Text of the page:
Credit card security: Separating myths from facts
With the recent theft of millions of consumers’ credit card numbers drawing headlines, the facts are frequently being carelessly mingled with misunderstandings, misleading statements and a certain amount of fiction. NRF would like to set the record straight. Here are some key myths and facts.
Myth: Retailers aren’t working to protect card data.
Fact: Maintaining the trust and respect of customers is retailers’ highest priority, and they have a vested interest in protecting consumers’ financial information – customers won’t shop in a store they don’t trust. Retailers have spent billions of dollars to protect card data using sophisticated computer systems with the latest in encryption, firewalls and other high-tech security measures. Retailers recognize that cyber theft can only be stopped with a united, multi-industry effort – banks, card networks and payment processors all have a role to play – and want to be part of that solution.
Myth: Most cyber attacks and data thefts occur at retailers.
Fact: Data breaches at retailers account for 24 percent of incidents, while 37 percent happen at financial institutions, according to the most recent report from Verizon. And that’s true even though there are many more retailers than financial institutions. Other businesses ranging from manufacturing to transportation have also been hit. And government agencies as varied as the U.S. Army and the IRS see more than 60 data breaches per day.
Myth: Retailers don’t want to switch to PIN and Chip cards.
Fact: Retailers have been calling for PIN and Chip for years. Retailers want to move to move to modern cards that replace signatures with a secret personal identification number and which encrypt card data on an embedded computer micro-chip instead of storing it on a magnetic stripe. Cards like these are widely used in Europe and about 80 countries around the world, and a U.K. study found they have reduced fraud by 70 percent. A number of retailers have already installed the card readers and other equipment necessary for these new cards. But banks have been slow to issue them in the United States, instead proposing cards that would have a chip but still use a fraud-prone, easy-to-forge signature rather than a secure PIN to authenticate the transaction. That’s no match for 21st Century criminals.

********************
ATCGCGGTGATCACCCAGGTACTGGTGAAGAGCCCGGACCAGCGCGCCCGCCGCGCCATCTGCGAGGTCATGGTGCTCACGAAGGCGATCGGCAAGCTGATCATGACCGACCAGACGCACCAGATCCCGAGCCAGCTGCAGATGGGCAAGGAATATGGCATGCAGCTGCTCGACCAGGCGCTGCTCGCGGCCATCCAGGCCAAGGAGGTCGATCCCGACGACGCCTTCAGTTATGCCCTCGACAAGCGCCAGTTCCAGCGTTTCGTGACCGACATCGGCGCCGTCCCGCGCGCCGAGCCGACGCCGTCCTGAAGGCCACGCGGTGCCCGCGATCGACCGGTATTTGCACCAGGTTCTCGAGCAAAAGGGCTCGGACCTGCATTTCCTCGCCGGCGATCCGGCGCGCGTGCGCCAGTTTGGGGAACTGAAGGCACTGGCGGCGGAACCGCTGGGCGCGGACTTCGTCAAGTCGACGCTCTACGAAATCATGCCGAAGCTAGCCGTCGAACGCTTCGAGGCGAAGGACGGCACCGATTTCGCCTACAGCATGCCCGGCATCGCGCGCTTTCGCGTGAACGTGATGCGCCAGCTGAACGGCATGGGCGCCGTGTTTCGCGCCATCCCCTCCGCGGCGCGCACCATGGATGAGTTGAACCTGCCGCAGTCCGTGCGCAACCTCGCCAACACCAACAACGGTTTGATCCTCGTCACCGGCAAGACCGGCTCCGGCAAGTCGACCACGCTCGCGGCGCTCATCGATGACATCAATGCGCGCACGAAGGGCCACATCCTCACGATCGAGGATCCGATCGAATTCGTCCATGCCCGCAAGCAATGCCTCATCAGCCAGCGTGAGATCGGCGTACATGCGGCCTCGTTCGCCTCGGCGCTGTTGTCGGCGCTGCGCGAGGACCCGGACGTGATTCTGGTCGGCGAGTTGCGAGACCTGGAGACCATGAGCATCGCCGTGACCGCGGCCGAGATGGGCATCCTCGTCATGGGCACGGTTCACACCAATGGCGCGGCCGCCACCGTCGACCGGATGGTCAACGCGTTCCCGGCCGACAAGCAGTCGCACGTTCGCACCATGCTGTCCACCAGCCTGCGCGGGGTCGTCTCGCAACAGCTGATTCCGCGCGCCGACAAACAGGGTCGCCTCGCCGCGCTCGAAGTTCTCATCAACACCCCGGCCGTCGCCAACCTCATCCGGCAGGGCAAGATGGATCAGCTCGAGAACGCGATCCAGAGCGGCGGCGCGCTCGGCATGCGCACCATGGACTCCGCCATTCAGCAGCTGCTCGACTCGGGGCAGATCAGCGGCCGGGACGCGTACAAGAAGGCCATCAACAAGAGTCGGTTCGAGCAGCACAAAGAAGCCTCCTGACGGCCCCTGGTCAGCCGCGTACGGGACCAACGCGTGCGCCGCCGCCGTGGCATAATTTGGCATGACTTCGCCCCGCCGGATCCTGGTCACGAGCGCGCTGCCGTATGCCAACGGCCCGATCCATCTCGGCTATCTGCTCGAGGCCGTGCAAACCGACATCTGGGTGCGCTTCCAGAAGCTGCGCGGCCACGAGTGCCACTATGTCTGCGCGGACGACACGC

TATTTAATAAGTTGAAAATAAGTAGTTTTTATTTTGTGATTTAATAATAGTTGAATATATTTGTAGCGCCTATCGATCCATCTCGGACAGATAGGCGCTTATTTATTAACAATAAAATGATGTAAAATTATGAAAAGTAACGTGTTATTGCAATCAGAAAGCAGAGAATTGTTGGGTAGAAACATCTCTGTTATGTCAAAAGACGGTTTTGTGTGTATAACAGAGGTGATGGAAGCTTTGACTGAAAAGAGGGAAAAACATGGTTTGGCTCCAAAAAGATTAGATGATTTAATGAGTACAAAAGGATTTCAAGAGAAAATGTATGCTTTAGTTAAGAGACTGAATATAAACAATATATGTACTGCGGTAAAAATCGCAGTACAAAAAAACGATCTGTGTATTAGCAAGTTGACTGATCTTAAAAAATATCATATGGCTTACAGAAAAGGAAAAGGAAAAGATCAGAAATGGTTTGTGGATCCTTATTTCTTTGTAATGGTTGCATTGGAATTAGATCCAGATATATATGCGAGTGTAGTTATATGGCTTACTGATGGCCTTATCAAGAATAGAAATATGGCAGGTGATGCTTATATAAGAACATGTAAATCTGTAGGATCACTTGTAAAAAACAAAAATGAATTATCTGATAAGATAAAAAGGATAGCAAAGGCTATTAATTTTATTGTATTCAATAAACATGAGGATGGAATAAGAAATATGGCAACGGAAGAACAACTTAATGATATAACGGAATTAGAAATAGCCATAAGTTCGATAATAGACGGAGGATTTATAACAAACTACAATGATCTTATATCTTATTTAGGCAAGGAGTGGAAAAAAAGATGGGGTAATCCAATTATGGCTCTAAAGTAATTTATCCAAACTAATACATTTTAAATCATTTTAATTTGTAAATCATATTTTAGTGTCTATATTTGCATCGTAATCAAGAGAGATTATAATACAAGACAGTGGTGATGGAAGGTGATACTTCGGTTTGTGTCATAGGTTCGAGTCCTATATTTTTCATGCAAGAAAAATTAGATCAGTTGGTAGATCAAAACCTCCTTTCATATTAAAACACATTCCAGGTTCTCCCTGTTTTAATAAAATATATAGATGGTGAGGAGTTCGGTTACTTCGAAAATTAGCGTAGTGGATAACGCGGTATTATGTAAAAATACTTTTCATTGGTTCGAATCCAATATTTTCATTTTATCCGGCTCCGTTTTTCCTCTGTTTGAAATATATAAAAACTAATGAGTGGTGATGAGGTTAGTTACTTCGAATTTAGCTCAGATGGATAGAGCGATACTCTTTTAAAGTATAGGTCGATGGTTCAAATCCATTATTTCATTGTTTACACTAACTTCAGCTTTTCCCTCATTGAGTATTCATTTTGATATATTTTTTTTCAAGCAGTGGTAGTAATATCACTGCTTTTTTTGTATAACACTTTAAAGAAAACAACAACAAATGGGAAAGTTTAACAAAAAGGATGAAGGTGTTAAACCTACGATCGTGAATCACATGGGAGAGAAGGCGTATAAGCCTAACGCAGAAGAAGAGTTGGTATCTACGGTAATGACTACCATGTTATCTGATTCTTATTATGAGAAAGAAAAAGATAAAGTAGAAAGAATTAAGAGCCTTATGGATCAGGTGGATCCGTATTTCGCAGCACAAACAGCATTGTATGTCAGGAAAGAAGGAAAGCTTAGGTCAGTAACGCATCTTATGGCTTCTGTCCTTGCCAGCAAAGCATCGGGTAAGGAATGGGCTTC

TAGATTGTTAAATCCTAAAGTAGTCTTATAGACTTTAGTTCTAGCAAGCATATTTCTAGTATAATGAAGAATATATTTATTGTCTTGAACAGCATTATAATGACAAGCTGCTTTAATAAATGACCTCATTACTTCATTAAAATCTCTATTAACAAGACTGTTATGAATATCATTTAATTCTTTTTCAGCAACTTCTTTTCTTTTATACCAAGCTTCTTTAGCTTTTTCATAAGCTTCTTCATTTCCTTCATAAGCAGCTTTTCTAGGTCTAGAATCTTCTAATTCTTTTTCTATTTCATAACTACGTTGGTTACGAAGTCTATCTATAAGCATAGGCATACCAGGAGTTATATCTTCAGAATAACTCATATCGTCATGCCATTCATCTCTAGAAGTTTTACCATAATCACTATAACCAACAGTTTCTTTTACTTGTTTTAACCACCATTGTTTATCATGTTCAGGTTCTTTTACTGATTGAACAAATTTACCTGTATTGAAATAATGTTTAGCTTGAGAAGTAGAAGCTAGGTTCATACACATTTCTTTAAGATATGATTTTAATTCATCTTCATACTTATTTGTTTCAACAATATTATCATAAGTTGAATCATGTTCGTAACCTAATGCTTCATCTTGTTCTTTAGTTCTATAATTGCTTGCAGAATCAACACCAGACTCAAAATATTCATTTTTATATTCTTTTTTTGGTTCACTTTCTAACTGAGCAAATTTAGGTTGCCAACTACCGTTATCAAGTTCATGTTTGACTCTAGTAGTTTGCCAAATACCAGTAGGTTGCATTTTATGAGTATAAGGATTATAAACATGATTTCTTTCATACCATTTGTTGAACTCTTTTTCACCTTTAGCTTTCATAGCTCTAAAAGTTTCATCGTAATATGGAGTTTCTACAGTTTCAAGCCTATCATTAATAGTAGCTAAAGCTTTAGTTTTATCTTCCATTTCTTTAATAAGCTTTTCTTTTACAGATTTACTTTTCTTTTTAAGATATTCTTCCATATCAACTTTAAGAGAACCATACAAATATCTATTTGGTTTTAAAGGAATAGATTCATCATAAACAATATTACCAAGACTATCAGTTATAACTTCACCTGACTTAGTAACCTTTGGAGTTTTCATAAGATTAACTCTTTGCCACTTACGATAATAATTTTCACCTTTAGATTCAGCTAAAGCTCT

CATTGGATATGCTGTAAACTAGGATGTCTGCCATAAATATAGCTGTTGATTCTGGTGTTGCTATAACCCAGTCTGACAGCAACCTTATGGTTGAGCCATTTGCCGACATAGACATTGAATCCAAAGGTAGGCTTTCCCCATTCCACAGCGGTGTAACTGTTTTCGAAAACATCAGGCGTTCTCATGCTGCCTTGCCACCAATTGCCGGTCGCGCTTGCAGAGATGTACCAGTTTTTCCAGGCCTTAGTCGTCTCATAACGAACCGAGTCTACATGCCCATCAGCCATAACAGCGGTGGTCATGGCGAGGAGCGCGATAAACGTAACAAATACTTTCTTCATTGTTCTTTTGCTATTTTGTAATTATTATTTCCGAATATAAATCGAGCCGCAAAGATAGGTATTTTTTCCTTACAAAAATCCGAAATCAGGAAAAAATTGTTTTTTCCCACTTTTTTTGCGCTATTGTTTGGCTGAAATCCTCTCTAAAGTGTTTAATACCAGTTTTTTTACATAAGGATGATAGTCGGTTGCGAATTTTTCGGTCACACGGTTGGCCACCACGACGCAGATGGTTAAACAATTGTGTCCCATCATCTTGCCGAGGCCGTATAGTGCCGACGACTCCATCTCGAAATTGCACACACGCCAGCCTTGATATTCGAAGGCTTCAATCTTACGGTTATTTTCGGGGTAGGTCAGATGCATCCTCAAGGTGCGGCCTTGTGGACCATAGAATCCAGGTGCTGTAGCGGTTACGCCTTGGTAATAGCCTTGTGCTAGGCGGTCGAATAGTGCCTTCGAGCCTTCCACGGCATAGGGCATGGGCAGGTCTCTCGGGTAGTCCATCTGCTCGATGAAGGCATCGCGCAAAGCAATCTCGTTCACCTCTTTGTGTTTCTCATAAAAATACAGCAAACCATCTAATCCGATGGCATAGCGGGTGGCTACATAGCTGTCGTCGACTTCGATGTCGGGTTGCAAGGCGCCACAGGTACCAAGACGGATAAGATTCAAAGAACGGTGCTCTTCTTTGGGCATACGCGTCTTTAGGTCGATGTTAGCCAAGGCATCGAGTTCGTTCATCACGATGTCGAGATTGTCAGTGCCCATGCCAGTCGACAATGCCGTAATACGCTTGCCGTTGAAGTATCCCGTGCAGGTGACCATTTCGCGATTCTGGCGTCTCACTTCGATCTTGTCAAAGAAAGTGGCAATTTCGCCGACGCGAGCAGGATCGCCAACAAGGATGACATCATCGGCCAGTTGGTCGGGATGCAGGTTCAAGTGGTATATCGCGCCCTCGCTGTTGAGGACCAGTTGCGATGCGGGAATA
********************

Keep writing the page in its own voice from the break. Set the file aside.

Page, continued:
Myth: Retailers don’t want to pay for the costs of PIN and Chip.
Fact: Retailers are willing to pay a fair share of the cost of conversion. But they want a system that will actually reduce fraud and protect everyone – consumers, retailers and banks alike. They don’t want to spend billions of dollars on a chip and signature system like that proposed by the banks that only addresses part of the problem when better systems are available. And since credit cards are a product that belongs to the banks, banks should share in the cost of equipment and software needed to accommodate their product.
Myth: PIN and Chip is the only thing retailers are doing to improve security.
Fact: Retailers don’t see even the best forms of PIN and Chip as a complete solution. Retailers are taking a “defense in depth” approach and are exploring additional security layers such as point-to-point encryption of data along with emerging technology such as mobile payments made using smartphones. Retailers have also sought to reduce the amount of data that card companies require them to retain: NRF asked in 2007 that retailers be allowed to keep only an approval code for each transaction, with banks retaining all card data that could be used to commit fraud. The card industry has yet to make the change.
Myth: Retailers don’t notify customers fast enough when card information is stolen.
Fact: A total of 46 states and the District of Columbia legally require retailers to notify customers of data breaches. But retailers work closely with law enforcement when customer data is stolen, and authorities often ask that they temporarily delay disclosure in order to avoid tipping off criminals that the incident has been detected and is under investigation.
Myth: Visa and MasterCard’s “EMV” cards would make data secure.
Fact: EMV – short for “Europay, MasterCard and Visa” – is only one brand of card system that uses a chip. And while the version used in Europe provides both a PIN and chip, the version currently proposed for the United States would not require a PIN, still allowing an easy-to-forge signature to be used. Retailers believe a PIN is essential to protecting card data.
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